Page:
Illustration of current imaging apparatus of FIG. 9A. A series of detectors surround the patient which are illustrated by dark lines on the supporting cylindrical structure. The diameter of this type structure is typically between 0.8-1.0 meters. The embodiment discussed in Alternative Implementation #1 is shown in FIG. 9B. This embodiment includes: the cylindrical supporting device, multiple lenses, and multiple large detector arrays. The lens and detector arrays are illustrated at the bottom of the figure. Note that this configuration is considerably larger—in this figure the diameter is ˜3.0 meters. The lenses allow the photons to spread out over the detector arrays and, thus, improve the net resolution.
  • [0086]
    FIG. 10 illustrates the preferred embodiment of this patent and is discussed in Alternative Implementations 7 & 8 in the Summary Section. The radiopharmaceutical dose is administered to the patient. The patient is then placed on a standard gurney allowing for translation. The patient is then brought in for the CT scan and then moved into the appropriate position for the subsequent molecular imaging scan. If the radiopharmaceutical administered decays via positron decay, it would nominally be scanned under a set of crystals (such as LSO or BGO) and could be done with or without collimation. If the radiopharmaceutical decays with single photon decay, it would nominally be scanned under the set of crystals (such as NaI). These high spatial resolution images would be fused with the CT for viewing.
  • [0087]
    A flow chart of the presently disclosed method is depicted in FIGS. 11, 12 and 13. The rectangular elements are herein denoted “processing blocks” and represent computer software instructions or groups of instructions. Alternatively, the processing represent steps performed by functionally equivalent circuits such as a digital signal processor circuit or an application specific integrated circuit (ASIC). The flow diagrams do not depict the syntax of any particular programming language. Rather, the flow diagrams illustrate the functional information one of ordinary skill in the art requires to fabricate circuits or to generate computer software to perform the processing required in accordance with the present invention. It should be noted that many routine program elements, such as initialization of loops and variables and the use of temporary variables are not shown. It will be appreciated by those of ordinary skill in the art that unless otherwise indicated herein, the particular sequence of steps described is illustrative only and can be varied without departing from the spirit of the invention. Thus, unless otherwise stated the steps described below are unordered meaning that, when possible, the steps can be performed in any convenient or desirable order.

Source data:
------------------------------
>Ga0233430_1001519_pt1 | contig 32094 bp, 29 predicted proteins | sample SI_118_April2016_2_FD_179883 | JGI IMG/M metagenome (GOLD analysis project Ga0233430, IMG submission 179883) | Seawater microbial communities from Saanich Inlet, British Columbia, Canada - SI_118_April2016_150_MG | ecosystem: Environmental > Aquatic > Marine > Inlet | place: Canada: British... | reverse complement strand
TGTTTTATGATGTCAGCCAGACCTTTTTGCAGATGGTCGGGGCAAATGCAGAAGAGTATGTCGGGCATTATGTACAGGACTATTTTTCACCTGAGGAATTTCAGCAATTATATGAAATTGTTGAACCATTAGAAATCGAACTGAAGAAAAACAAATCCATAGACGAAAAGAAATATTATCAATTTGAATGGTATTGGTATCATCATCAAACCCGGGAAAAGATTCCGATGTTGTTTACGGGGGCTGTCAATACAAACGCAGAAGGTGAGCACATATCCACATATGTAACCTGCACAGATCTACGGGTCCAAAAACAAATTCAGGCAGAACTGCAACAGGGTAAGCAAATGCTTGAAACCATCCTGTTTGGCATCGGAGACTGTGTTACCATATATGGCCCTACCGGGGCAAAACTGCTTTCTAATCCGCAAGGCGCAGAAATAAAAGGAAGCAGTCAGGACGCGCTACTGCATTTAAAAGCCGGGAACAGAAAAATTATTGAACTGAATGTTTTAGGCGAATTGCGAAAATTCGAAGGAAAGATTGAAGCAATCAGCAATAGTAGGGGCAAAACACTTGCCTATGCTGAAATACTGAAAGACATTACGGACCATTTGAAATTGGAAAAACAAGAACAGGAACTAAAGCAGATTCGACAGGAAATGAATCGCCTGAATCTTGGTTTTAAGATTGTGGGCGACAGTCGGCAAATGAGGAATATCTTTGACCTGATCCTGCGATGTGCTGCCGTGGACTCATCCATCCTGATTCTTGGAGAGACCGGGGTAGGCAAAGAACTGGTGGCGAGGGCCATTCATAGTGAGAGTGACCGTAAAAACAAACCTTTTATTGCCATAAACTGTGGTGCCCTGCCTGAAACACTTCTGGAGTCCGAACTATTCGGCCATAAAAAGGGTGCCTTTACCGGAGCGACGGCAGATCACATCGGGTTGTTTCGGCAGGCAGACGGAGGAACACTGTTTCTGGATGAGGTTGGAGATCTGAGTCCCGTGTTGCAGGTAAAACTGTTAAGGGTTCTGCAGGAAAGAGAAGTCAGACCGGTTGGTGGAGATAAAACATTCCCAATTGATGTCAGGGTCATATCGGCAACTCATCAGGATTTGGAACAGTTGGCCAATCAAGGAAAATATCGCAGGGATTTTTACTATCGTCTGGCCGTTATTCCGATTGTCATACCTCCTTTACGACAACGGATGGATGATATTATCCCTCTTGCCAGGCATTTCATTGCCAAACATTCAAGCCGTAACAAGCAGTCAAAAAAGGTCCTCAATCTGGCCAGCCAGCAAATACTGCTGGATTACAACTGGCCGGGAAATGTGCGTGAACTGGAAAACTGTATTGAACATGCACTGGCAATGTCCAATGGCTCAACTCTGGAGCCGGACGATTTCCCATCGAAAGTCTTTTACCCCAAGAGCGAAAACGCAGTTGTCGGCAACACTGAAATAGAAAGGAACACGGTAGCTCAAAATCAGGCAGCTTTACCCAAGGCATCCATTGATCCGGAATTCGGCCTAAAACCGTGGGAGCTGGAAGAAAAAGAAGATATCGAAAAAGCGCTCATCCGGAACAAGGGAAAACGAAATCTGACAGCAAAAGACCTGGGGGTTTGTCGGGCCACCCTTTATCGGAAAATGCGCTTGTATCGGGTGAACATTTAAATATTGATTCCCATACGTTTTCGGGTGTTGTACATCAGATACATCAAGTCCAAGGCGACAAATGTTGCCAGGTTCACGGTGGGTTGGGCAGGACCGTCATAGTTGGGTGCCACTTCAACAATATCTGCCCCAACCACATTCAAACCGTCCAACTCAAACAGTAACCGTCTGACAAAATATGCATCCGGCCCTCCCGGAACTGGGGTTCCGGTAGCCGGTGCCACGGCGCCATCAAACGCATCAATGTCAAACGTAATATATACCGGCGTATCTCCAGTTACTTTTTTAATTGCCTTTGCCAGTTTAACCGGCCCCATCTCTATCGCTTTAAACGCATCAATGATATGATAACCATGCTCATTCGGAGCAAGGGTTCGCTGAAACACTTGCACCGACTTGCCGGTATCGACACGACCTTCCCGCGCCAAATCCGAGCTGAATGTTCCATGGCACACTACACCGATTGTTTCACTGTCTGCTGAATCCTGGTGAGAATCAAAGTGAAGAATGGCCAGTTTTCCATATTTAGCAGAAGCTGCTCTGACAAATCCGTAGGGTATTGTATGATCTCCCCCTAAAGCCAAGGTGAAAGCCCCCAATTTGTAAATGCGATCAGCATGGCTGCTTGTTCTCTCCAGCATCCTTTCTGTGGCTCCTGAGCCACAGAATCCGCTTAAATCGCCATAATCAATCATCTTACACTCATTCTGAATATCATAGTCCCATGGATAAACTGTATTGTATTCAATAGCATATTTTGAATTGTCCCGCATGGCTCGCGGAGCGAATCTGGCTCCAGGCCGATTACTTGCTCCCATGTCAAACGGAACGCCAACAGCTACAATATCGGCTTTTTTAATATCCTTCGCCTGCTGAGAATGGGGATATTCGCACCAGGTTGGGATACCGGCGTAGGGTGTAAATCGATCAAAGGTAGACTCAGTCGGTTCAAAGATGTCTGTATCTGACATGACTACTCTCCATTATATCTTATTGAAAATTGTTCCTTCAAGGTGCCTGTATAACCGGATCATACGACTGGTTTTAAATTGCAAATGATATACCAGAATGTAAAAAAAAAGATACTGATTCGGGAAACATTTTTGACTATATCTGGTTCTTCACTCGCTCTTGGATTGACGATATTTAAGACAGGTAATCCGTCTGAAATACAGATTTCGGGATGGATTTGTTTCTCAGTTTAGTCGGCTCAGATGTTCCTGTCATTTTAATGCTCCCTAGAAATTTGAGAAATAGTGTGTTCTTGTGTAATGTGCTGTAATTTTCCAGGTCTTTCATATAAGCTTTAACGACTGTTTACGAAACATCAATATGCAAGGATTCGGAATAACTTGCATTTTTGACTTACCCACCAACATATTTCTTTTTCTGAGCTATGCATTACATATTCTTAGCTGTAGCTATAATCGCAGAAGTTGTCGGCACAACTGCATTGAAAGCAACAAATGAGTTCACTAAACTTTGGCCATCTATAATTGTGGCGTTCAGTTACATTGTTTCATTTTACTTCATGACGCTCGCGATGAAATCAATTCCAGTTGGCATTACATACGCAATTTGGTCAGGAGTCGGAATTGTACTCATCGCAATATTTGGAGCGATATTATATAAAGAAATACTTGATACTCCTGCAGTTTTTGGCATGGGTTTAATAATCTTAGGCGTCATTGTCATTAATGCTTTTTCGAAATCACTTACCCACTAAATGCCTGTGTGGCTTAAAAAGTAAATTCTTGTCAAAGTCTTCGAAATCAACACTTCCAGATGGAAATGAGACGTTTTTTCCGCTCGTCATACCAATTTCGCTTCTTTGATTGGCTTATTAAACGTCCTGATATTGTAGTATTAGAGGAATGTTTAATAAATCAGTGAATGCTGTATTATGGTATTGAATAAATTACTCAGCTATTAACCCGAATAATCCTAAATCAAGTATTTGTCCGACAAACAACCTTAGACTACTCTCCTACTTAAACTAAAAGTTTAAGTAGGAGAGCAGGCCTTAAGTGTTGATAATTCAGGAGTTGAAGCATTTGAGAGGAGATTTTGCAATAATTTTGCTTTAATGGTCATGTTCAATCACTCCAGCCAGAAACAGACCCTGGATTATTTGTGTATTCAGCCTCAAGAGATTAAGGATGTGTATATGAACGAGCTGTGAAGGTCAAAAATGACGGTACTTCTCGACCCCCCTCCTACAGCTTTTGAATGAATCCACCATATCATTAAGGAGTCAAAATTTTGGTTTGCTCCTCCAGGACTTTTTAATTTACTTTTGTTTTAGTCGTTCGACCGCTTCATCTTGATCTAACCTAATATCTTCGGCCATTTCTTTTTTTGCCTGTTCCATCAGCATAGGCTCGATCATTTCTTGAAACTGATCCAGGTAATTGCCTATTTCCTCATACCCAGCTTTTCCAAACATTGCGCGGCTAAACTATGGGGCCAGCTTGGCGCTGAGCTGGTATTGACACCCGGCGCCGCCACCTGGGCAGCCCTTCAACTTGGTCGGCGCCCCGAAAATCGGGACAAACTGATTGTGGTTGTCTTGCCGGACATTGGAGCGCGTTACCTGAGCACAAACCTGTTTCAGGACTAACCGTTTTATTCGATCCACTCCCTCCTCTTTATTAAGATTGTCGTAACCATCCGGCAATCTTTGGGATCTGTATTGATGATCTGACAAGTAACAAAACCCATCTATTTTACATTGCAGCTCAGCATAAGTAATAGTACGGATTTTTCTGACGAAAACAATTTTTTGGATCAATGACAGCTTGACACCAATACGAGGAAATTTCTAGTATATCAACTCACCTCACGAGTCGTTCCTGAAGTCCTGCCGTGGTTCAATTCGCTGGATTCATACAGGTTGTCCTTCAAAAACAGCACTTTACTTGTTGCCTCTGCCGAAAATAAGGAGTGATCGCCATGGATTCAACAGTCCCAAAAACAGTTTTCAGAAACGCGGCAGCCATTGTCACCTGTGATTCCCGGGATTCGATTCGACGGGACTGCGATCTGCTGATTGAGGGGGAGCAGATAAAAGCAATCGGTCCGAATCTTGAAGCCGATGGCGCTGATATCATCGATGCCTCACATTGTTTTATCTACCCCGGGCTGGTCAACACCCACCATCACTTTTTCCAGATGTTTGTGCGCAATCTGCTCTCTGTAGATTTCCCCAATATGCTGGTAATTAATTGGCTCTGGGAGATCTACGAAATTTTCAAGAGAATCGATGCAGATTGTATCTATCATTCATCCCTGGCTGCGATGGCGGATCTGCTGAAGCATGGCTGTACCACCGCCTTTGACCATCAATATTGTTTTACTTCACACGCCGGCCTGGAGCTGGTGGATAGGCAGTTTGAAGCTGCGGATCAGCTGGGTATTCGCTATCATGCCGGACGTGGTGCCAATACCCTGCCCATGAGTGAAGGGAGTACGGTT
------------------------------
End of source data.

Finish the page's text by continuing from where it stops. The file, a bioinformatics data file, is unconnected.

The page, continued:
• [0088]
    Referring now to FIG. 11, a first method 150 is shown. Processing begins at processing block 152 which discloses plotting the detectors, lenses and patient in a single coordinate system. Processing block 154 states plotting known points on detectors based on coincidence detection. Processing block 156 recites using laws of refraction and systems of equations to solve for trajectory of a photon path. Processing block 158 recites plotting the photon paths and processing block 160 discloses plotting the resulting PET dataset.
  • [0089]
    FIG. 12 discloses a second method 200. Processing block 202 recites detecting a pair of photons and utilizing collimation to determine a trajectory of at least one of said pair of photons hitting a detector. Processing block 204 states plot path of incoming photon for first detector. Processing block 206 recites plot path of incoming photon for second detector.